Imagine that you are an IT worker at Disney, and have just been kicked to the curb. You were forced to “dig your own grave” and train a visa-worker from India to do your job. And you get an idea: I will make lemonade out of these lemons, become a freelancer, join the fabulous gig economy, be my own boss, work from home, blah, blah, blah. But you will soon find out that that door has also been slammed in your face thanks to freelancer websites like Upwork.com.
There doesn’t seem to be any research on the subject, but if you go and look at one of these websites you will quickly get the message: these are giant machines for the exportation of work to Asia.
If you sign up for one of these sites, and try to bid on a job, you will immediately find yourself up against many Asians bidding very low. Maybe you are a very skilled C++ programmer. Well guess what? There are thousands of Asian, Eastern European, Egyptian, etc. C++ programmers willing to work for $10 per hour.
Can you compete with them on price? Sure, if you live in the basement of your parents’ house. But not if you have a mortgage to pay. Imagine millions of Americans being forced to work for Asian rates, defaulting on loans, banks failing. Not a pretty picture.
And this is not just hyperbole; we have already become a nation of basement-dwellers. You have probably heard the recent news that 40% of young adults are still living with their parents – the highest rate since 1940. It is literally the Great Depression out there for young people, and freelancer websites are a large part of the cause.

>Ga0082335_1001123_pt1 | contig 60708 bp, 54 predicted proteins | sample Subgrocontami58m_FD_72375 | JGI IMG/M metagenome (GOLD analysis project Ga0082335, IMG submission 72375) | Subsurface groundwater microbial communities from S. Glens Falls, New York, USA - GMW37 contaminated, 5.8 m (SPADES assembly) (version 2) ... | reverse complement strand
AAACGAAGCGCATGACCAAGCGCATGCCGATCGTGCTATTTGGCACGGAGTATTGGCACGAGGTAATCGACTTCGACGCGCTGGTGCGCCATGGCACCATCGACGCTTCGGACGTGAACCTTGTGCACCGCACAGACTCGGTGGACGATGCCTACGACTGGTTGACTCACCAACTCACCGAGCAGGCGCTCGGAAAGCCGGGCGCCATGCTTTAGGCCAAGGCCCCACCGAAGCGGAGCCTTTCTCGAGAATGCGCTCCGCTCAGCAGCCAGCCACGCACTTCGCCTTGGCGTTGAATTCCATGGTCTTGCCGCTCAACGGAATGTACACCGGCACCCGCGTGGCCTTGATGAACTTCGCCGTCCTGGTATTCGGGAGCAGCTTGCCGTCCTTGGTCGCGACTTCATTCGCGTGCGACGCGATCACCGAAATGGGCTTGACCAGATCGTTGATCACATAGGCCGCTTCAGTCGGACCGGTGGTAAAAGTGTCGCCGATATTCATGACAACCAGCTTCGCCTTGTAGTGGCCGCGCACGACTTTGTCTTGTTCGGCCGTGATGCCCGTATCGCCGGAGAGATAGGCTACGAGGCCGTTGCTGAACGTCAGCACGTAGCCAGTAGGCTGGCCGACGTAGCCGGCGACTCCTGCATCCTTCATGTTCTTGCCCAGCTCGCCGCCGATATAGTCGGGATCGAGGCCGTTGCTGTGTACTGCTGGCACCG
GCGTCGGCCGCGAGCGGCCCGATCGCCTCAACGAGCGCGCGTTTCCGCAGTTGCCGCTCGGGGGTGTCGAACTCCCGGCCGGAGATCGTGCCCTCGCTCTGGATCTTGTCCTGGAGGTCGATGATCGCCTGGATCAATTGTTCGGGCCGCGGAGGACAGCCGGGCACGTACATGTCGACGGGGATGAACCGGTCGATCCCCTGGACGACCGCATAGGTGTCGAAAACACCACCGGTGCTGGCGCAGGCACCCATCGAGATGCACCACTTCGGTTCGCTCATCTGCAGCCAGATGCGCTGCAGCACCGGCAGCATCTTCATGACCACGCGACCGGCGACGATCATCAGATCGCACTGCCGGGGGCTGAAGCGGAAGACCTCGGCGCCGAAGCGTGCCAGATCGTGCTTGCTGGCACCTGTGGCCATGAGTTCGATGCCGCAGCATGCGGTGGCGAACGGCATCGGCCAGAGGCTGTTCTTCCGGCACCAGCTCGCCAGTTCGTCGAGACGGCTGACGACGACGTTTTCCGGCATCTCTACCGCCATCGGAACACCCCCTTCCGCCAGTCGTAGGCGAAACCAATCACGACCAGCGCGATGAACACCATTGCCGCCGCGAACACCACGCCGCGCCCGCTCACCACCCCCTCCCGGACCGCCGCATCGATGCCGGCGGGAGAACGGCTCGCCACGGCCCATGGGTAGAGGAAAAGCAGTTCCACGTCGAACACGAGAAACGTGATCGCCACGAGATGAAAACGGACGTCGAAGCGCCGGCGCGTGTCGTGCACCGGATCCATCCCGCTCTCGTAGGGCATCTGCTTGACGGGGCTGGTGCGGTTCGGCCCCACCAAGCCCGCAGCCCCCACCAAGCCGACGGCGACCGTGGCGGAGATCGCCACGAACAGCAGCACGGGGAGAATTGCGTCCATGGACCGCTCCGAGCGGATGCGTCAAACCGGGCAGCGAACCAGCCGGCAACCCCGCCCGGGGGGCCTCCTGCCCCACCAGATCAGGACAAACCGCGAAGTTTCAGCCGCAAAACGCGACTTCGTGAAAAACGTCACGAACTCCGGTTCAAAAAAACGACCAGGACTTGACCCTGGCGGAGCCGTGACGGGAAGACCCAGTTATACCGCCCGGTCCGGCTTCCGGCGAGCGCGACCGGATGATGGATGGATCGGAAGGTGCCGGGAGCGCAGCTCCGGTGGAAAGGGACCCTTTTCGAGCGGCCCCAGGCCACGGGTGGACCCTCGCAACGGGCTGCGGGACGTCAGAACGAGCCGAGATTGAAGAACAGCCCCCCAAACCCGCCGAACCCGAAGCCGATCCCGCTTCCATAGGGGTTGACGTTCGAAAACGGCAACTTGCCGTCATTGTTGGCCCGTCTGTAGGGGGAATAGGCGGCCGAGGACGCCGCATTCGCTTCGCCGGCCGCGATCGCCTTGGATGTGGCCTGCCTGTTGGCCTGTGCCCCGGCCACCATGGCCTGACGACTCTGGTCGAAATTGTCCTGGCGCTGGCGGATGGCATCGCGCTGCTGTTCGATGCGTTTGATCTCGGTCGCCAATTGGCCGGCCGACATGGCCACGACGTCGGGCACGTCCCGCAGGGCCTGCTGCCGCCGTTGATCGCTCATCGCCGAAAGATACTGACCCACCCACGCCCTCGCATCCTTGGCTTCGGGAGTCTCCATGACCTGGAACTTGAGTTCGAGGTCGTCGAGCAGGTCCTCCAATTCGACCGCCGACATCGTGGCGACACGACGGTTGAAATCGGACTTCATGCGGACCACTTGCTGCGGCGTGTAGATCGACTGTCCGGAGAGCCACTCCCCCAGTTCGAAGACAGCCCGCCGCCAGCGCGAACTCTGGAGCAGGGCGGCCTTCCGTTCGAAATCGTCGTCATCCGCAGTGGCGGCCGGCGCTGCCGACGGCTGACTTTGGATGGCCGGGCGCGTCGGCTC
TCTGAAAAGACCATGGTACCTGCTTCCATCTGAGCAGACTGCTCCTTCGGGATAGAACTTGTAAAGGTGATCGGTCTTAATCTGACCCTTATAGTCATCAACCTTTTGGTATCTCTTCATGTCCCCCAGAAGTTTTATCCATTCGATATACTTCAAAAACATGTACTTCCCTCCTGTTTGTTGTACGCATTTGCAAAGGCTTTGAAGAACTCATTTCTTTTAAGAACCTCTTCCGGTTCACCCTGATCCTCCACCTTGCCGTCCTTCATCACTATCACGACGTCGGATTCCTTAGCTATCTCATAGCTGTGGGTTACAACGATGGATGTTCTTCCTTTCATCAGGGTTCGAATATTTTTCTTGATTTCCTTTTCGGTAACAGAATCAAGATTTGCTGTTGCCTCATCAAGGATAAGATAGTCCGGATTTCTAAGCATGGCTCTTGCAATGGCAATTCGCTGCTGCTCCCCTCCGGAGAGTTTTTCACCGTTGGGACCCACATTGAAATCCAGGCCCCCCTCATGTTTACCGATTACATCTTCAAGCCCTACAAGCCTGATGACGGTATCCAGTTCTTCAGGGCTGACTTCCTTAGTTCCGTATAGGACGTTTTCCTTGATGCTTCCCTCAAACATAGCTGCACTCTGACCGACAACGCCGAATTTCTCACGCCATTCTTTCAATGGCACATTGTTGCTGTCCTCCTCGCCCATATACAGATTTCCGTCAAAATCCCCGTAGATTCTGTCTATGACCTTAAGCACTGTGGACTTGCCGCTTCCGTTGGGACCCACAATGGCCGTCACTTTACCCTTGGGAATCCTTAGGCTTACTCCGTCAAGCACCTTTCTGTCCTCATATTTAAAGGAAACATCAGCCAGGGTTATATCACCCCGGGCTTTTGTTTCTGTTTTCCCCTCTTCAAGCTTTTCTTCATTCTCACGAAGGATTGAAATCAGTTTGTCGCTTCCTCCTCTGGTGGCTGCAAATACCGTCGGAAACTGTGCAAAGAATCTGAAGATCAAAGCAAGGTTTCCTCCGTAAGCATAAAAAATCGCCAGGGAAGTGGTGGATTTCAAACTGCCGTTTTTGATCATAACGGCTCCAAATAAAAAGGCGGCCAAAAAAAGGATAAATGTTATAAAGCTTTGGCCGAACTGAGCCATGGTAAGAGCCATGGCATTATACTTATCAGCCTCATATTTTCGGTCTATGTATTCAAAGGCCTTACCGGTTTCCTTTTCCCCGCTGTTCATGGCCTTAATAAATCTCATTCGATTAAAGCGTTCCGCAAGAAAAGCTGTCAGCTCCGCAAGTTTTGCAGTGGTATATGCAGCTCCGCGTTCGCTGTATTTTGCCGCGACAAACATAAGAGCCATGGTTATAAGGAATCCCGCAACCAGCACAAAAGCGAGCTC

While it feels wrong to restrict the Internet, I think it’s pretty obvious that a tariff needs to be put on these service imports. Some economists like to say that “housing IS the business cycle” and if we can’t get the kids out of the basement, how will they ever be able to buy houses of their own?
Back here, I wrote that we need to:
“…institute an across-the-board tariff on imports of goods and services. A protective tariff that will be high enough to bring back our factories from Mexico and China, our call centers from Eastern Europe, and our IT shops from India.”
And we need to expand that to include freelancing websites. Take a look at this ad that Upwork is running now:
The copy says “Find your perfect freelancer” but the graphic screams “Export your job to Asia.” And look at how small her desk is; just barley big enough to hold a laptop computer. I’ve never seen a desk that small in the USA, but have seen them in photos from Third World countries. I suppose they are needed in cramped living quarters. Also, look at the wall. It’s not stone, but it gives a prison-like impression, right? Is she working in a Foxconn style building with suicide nets? The whole thing screams: cheap foreign labor.
I am not criticizing Third World workers at all. My point is that the integration of cheap, foreign labor into our economy on a mass scale has caused mass poverty for Americans. Freelancer websites are engines of deflation for the USA.
Note: the Upwork ad reminded me of this demeaning female/cheap-labor ad from the 1970s, with a woman posed like a dog fetching a stick: